Noam Chomsky in Hegemony or Survival, by Noam Chomsky

On Foreign Policy: US considers World Court hostile, and therefore ignores it

The attack against Nicaragua [in favor of the contra rebels] was one of the highest priorities as the Reagan administration in 1981. Nicaragua approached the World Court for relief. Expecting the US would abide by a court decision, the team prepared a very narrow case regarding the mining of Nicaraguan harbors.

In 1986, the court found in Nicaragua's favor, condemning Washington for "unlawful use of force." The court also defined "humanitarian aid" explicitly, ruling all aid to the Nicaraguan contras strictly military, and hence illegal.

The decision had little detectable effect. The World Court was condemned as a "hostile forum", and therefore irrelevant, like the UN. Others claimed the court had "close ties to the Soviet Union," a claim not worthy of refutation. Congress responded with an additional $100 million in "humanitarian" aid.

Perhaps such memories help account for the low level of international support, especially from Latin America, for the US bombing of Afghanistan.

Source: Hegemony or Survival, by Noam Chomsky, p. 96-100 & 108 Nov 1, 2003

On Foreign Policy: Mideasterners call US-Israel-Turkey the Axis of Evil

Like its patron the US, Israel has military forces that are larger & technologically more advanced than those of any NATO power apart from the US. Its conventional military forces are used to attack its neighbors & to control & subjugate the population in the territories it occupies, in ways not easily overlooked in the region or by people elsewhere who are concerned with human rights.

Israel also has a close military alliance with the other major regional military power, Turkey. The US-Israel-Turkey alliance is sometimes called "the Axis of Evil" in the Middle East. The term is understandable. There is always plenty of evil to go around, and this axis at least has the merit of existing, unlike the one concocted by George Bush's speechwriters, which consists of two states that had been at war for 20 years and a third thrown in because it is non-Muslim and universally reviled. The US-Turkey alliance might undergo some changes if the US is able to shift military bases from eastern Turkey to Iraq.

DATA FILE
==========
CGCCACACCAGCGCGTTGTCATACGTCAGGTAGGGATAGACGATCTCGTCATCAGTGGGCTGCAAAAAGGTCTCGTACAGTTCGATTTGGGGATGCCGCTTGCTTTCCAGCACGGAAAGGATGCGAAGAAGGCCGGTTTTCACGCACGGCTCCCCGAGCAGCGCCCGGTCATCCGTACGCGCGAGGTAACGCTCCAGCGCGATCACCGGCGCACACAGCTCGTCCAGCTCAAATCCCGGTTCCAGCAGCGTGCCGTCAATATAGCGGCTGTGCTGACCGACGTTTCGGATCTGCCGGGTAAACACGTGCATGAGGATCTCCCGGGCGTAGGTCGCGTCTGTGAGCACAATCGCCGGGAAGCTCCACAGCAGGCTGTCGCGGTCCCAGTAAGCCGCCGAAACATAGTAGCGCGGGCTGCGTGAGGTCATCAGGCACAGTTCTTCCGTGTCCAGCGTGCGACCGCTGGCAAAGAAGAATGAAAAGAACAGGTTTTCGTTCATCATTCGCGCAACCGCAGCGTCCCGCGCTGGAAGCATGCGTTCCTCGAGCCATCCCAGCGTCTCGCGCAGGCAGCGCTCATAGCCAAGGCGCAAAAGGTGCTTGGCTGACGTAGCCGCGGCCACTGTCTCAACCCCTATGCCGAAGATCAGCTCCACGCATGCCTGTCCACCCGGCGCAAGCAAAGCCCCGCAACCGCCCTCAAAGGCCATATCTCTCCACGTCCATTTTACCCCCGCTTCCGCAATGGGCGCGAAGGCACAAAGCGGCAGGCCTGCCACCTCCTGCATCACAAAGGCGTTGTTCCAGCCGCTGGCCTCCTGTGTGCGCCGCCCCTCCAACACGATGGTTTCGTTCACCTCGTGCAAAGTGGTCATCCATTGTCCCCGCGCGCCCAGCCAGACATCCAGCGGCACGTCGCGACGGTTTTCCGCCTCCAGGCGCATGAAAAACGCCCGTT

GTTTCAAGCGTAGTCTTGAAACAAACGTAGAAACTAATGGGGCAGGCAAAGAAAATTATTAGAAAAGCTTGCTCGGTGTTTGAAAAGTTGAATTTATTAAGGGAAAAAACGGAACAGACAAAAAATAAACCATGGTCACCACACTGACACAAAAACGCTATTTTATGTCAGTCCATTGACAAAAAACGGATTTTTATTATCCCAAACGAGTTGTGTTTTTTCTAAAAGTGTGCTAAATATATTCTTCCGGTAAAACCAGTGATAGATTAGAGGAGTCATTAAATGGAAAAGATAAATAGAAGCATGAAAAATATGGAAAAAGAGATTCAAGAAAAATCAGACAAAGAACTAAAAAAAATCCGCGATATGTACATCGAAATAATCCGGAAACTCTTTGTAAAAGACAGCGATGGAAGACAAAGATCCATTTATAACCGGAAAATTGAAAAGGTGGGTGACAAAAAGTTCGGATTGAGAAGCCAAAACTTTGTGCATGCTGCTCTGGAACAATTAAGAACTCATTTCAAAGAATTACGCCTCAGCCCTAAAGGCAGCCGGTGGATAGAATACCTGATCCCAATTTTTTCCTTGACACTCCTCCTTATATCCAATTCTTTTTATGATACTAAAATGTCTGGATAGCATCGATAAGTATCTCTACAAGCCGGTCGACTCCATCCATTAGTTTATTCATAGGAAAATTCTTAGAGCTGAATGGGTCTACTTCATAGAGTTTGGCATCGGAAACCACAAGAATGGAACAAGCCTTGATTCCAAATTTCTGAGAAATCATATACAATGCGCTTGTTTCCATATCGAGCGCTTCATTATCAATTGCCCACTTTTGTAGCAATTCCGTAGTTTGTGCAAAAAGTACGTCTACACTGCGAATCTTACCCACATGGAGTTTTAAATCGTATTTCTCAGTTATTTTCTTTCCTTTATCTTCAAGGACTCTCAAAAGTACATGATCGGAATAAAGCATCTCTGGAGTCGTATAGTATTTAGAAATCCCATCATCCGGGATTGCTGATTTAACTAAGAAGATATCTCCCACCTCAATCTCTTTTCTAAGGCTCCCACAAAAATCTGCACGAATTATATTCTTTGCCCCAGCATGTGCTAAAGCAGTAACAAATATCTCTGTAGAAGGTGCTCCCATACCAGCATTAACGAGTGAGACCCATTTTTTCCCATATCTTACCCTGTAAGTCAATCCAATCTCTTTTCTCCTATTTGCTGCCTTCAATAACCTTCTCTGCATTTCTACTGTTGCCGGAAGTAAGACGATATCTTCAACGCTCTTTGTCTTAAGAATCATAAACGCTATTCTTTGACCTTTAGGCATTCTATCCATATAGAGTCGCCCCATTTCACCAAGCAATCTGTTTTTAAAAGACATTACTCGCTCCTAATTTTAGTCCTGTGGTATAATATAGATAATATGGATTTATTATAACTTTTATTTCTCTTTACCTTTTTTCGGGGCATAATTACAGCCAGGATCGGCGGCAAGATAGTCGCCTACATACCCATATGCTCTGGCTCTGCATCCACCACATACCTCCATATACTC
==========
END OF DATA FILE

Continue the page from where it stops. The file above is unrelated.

Source: Hegemony or Survival, by Noam Chomsky, p.159-60 Oct 1, 2003

On Homeland Security: Pre-emptive war ok; "preventive war" is a war crime

The [Bush administration's] strategy asserts the right of the US to undertake "preventive war" at will: Preventive, not pre-emptive. Pre-emptive war might fall within the framework of international law. Thus if bombers had been detected approaching the US from a military base in Grenada, then, under a reasonable interpretation of the UN Charter, a pre-emptive attack destroying the planes and perhaps even the Grenadan base would have been justifiable.

But the justifications for pre-emptive war do not hold for preventive war, particularly as that concept is interpreted by its current enthusiasts: the use of military force to eliminate an imagined or invented threat.

Preventive war falls within the category of war crimes.

[Bush's revision after discovering no WMDs in Iraq] suggests that the administration will act against a hostile regime that has nothing more than the intent and ability to develop WMDs. This revision grants Washington the right of arbitrary aggression.

Source: Hegemony or Survival, by Noam Chomsky, p. 12-14 Oct 1, 2003

On War & Peace: Iraq was necessary first example of preventive war doctrine

The Bush administration's declaration of the grand strategy of preventive war was rightly understood to be an ominous step in world affairs. It is not enough, however, for a great power to declare an official policy. It must go on to establish the policy as a new norm of international law by carrying out exemplary actions.

Accordingly, as the new strategy was announced, the war drums began to beat to rouse public enthusiasm for an attack on Iraq. The target of preventive war must have several characteristics:

  1. It must be virtually defenseless.
  2. It must be important enough to be worth the trouble.
  3. There must be a way to portray it as the ultimate evil and an imminent threat to our survival.
Iraq qualified on all counts. The first two conditions are obvious. The third is easy to establish. It is only necessary to repeat the impassioned orations of Bush, Blair, and their colleagues, such as Bush's eloquent denunciation of Saddam in his January 2003 State of the Union address.
Source: Hegemony or Survival, by Noam Chomsky, p. 16-17 Oct 1, 2003

The above quotations are from Hegemony or Survival, by Noam Chomsky, published November 2003.
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